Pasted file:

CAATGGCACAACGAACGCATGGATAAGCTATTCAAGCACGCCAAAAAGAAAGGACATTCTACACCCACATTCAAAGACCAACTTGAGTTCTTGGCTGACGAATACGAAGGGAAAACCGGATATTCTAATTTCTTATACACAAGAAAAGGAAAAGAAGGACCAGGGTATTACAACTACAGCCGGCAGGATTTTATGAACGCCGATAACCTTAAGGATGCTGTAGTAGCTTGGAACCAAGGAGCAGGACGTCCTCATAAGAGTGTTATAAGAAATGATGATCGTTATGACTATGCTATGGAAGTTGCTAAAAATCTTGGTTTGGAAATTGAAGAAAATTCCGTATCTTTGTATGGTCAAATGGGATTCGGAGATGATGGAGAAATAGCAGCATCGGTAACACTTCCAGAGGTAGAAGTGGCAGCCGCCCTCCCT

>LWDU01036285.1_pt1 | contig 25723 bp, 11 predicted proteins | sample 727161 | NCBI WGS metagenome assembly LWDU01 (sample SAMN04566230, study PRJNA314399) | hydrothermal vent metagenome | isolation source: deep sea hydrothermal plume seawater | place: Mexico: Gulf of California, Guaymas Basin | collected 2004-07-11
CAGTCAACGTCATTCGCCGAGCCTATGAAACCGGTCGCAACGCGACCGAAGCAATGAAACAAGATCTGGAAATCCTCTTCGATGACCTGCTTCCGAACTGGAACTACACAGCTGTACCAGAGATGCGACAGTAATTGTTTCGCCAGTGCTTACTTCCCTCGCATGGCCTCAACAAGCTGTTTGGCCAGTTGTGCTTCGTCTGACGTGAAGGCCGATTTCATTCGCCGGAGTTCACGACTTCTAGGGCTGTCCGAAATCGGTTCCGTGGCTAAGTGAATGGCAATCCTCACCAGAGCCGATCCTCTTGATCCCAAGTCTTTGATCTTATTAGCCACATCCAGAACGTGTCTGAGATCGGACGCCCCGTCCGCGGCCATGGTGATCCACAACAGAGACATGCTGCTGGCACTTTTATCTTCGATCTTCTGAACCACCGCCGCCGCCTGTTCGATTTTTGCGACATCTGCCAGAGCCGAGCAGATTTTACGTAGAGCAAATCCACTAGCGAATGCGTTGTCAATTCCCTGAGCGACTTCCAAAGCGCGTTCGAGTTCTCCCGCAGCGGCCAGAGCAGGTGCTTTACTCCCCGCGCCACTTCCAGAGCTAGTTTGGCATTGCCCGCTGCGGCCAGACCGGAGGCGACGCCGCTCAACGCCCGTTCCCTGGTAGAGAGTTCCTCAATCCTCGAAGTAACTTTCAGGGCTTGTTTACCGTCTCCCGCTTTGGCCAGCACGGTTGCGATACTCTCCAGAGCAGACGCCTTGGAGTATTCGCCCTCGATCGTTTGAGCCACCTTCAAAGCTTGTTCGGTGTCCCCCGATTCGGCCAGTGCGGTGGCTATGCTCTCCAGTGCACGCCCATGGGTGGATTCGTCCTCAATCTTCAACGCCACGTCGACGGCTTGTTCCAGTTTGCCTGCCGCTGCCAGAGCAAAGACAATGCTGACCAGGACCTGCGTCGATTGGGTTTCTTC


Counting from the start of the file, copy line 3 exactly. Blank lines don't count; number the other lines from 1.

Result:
CAGTCAACGTCATTCGCCGAGCCTATGAAACCGGTCGCAACGCGACCGAAGCAATGAAACAAGATCTGGAAATCCTCTTCGATGACCTGCTTCCGAACTGGAACTACACAGCTGTACCAGAGATGCGACAGTAATTGTTTCGCCAGTGCTTACTTCCCTCGCATGGCCTCAACAAGCTGTTTGGCCAGTTGTGCTTCGTCTGACGTGAAGGCCGATTTCATTCGCCGGAGTTCACGACTTCTAGGGCTGTCCGAAATCGGTTCCGTGGCTAAGTGAATGGCAATCCTCACCAGAGCCGATCCTCTTGATCCCAAGTCTTTGATCTTATTAGCCACATCCAGAACGTGTCTGAGATCGGACGCCCCGTCCGCGGCCATGGTGATCCACAACAGAGACATGCTGCTGGCACTTTTATCTTCGATCTTCTGAACCACCGCCGCCGCCTGTTCGATTTTTGCGACATCTGCCAGAGCCGAGCAGATTTTACGTAGAGCAAATCCACTAGCGAATGCGTTGTCAATTCCCTGAGCGACTTCCAAAGCGCGTTCGAGTTCTCCCGCAGCGGCCAGAGCAGGTGCTTTACTCCCCGCGCCACTTCCAGAGCTAGTTTGGCATTGCCCGCTGCGGCCAGACCGGAGGCGACGCCGCTCAACGCCCGTTCCCTGGTAGAGAGTTCCTCAATCCTCGAAGTAACTTTCAGGGCTTGTTTACCGTCTCCCGCTTTGGCCAGCACGGTTGCGATACTCTCCAGAGCAGACGCCTTGGAGTATTCGCCCTCGATCGTTTGAGCCACCTTCAAAGCTTGTTCGGTGTCCCCCGATTCGGCCAGTGCGGTGGCTATGCTCTCCAGTGCACGCCCATGGGTGGATTCGTCCTCAATCTTCAACGCCACGTCGACGGCTTGTTCCAGTTTGCCTGCCGCTGCCAGAGCAAAGACAATGCTGACCAGGACCTGCGTCGATTGGGTTTCTTC